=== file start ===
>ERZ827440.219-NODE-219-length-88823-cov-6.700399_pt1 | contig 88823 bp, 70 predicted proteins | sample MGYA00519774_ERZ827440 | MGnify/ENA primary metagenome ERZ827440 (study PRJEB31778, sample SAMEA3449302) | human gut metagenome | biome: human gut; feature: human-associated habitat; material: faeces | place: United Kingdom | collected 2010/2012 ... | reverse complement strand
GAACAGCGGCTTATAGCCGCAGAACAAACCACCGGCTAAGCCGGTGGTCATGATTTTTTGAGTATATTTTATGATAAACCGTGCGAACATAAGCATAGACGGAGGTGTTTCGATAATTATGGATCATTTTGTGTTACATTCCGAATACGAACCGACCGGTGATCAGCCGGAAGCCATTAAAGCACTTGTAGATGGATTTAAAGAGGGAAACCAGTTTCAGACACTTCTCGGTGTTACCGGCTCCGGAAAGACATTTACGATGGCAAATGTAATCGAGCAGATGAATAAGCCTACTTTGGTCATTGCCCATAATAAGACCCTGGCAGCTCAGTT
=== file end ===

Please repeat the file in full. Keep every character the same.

>ERZ827440.219-NODE-219-length-88823-cov-6.700399_pt1 | contig 88823 bp, 70 predicted proteins | sample MGYA00519774_ERZ827440 | MGnify/ENA primary metagenome ERZ827440 (study PRJEB31778, sample SAMEA3449302) | human gut metagenome | biome: human gut; feature: human-associated habitat; material: faeces | place: United Kingdom | collected 2010/2012 ... | reverse complement strand
GAACAGCGGCTTATAGCCGCAGAACAAACCACCGGCTAAGCCGGTGGTCATGATTTTTTGAGTATATTTTATGATAAACCGTGCGAACATAAGCATAGACGGAGGTGTTTCGATAATTATGGATCATTTTGTGTTACATTCCGAATACGAACCGACCGGTGATCAGCCGGAAGCCATTAAAGCACTTGTAGATGGATTTAAAGAGGGAAACCAGTTTCAGACACTTCTCGGTGTTACCGGCTCCGGAAAGACATTTACGATGGCAAATGTAATCGAGCAGATGAATAAGCCTACTTTGGTCATTGCCCATAATAAGACCCTGGCAGCTCAGTT